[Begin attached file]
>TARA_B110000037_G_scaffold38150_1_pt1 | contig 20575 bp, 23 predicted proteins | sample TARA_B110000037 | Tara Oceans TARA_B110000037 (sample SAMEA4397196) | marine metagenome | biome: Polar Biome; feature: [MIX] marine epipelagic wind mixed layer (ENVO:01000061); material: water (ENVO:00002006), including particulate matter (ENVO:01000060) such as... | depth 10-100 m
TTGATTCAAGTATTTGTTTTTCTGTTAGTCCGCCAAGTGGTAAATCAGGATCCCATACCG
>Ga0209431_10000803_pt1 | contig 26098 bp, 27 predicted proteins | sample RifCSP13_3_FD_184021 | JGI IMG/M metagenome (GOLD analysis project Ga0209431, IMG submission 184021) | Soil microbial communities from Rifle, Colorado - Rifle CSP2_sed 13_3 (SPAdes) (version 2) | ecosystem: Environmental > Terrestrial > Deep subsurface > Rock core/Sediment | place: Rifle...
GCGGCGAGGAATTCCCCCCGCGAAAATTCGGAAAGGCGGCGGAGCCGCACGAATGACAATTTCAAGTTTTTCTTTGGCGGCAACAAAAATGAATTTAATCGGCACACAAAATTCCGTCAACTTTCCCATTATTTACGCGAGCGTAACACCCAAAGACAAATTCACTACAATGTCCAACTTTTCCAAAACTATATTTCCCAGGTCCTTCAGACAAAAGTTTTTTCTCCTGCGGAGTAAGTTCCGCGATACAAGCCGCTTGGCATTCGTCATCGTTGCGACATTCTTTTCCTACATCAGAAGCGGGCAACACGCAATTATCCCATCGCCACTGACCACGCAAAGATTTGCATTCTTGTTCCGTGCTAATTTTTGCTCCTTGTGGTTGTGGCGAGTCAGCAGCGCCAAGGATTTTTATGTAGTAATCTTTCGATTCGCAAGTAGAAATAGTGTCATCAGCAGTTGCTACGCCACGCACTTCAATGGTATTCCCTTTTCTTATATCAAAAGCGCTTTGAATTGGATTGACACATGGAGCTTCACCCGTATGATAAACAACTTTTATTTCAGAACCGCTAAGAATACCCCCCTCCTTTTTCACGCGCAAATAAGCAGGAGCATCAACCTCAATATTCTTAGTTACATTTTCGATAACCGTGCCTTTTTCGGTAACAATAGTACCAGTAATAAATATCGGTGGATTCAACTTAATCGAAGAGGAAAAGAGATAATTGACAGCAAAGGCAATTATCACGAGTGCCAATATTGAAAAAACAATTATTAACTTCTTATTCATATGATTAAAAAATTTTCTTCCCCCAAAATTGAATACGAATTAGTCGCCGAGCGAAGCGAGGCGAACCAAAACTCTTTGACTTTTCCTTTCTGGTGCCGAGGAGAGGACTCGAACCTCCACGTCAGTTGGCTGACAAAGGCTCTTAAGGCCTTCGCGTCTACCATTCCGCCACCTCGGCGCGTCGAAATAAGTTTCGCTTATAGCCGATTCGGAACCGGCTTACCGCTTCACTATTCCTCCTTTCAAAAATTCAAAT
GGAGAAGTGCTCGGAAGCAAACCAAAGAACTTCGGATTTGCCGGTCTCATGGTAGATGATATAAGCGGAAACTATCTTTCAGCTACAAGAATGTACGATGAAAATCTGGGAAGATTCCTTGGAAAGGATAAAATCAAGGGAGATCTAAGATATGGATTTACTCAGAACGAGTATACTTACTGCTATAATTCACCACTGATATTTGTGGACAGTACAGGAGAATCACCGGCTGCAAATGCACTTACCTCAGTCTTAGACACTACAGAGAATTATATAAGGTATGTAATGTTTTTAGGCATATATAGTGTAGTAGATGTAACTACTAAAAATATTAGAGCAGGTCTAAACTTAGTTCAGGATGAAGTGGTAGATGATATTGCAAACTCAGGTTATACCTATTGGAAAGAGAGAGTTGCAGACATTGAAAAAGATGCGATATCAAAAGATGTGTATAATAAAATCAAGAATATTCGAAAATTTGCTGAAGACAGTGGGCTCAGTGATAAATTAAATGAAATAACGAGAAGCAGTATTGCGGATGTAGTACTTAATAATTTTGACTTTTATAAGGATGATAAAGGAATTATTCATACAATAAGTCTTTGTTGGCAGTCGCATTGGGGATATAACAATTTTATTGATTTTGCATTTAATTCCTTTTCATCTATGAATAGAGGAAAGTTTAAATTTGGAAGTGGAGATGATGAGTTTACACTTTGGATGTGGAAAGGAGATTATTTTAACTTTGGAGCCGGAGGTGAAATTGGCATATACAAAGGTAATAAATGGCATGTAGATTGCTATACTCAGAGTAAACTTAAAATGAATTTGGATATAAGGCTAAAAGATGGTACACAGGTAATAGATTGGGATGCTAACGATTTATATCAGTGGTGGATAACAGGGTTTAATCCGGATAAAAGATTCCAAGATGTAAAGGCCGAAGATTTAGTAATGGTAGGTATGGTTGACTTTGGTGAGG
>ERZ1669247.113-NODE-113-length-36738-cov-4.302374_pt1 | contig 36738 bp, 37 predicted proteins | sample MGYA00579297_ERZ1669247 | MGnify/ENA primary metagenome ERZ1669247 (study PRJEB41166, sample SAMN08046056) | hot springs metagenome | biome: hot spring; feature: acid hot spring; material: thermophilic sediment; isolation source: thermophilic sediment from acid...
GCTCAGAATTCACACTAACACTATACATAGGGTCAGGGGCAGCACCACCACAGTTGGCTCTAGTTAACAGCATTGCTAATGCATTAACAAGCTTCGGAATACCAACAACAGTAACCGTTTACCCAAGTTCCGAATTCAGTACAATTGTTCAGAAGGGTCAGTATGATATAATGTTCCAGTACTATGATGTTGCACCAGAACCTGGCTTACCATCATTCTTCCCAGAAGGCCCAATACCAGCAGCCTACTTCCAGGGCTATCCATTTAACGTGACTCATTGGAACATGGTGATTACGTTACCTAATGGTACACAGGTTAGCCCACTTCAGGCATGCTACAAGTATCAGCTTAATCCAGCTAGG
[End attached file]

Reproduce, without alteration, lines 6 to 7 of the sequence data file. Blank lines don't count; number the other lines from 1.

>ERZ1669247.113-NODE-113-length-36738-cov-4.302374_pt1 | contig 36738 bp, 37 predicted proteins | sample MGYA00579297_ERZ1669247 | MGnify/ENA primary metagenome ERZ1669247 (study PRJEB41166, sample SAMN08046056) | hot springs metagenome | biome: hot spring; feature: acid hot spring; material: thermophilic sediment; isolation source: thermophilic sediment from acid...
GCTCAGAATTCACACTAACACTATACATAGGGTCAGGGGCAGCACCACCACAGTTGGCTCTAGTTAACAGCATTGCTAATGCATTAACAAGCTTCGGAATACCAACAACAGTAACCGTTTACCCAAGTTCCGAATTCAGTACAATTGTTCAGAAGGGTCAGTATGATATAATGTTCCAGTACTATGATGTTGCACCAGAACCTGGCTTACCATCATTCTTCCCAGAAGGCCCAATACCAGCAGCCTACTTCCAGGGCTATCCATTTAACGTGACTCATTGGAACATGGTGATTACGTTACCTAATGGTACACAGGTTAGCCCACTTCAGGCATGCTACAAGTATCAGCTTAATCCAGCTAGG